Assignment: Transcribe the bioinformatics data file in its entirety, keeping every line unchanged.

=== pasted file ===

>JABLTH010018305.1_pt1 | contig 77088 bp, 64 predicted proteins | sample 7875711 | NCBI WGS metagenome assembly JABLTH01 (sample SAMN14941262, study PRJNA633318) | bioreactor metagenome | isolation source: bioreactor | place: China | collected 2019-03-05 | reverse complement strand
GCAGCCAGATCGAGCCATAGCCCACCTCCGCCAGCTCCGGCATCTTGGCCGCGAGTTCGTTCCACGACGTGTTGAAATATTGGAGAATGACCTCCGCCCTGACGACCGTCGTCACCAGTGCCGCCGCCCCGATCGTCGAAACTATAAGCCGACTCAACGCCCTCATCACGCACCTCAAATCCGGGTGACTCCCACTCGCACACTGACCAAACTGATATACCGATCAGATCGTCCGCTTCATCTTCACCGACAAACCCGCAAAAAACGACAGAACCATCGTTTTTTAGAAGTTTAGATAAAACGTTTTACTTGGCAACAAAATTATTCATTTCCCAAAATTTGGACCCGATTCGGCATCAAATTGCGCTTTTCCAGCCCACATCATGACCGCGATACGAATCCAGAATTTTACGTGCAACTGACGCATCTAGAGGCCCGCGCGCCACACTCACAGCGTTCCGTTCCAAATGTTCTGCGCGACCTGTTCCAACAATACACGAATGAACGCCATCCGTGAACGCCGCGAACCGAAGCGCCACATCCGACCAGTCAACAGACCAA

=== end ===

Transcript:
>JABLTH010018305.1_pt1 | contig 77088 bp, 64 predicted proteins | sample 7875711 | NCBI WGS metagenome assembly JABLTH01 (sample SAMN14941262, study PRJNA633318) | bioreactor metagenome | isolation source: bioreactor | place: China | collected 2019-03-05 | reverse complement strand
GCAGCCAGATCGAGCCATAGCCCACCTCCGCCAGCTCCGGCATCTTGGCCGCGAGTTCGTTCCACGACGTGTTGAAATATTGGAGAATGACCTCCGCCCTGACGACCGTCGTCACCAGTGCCGCCGCCCCGATCGTCGAAACTATAAGCCGACTCAACGCCCTCATCACGCACCTCAAATCCGGGTGACTCCCACTCGCACACTGACCAAACTGATATACCGATCAGATCGTCCGCTTCATCTTCACCGACAAACCCGCAAAAAACGACAGAACCATCGTTTTTTAGAAGTTTAGATAAAACGTTTTACTTGGCAACAAAATTATTCATTTCCCAAAATTTGGACCCGATTCGGCATCAAATTGCGCTTTTCCAGCCCACATCATGACCGCGATACGAATCCAGAATTTTACGTGCAACTGACGCATCTAGAGGCCCGCGCGCCACACTCACAGCGTTCCGTTCCAAATGTTCTGCGCGACCTGTTCCAACAATACACGAATGAACGCCATCCGTGAACGCCGCGAACCGAAGCGCCACATCCGACCAGTCAACAGACCAA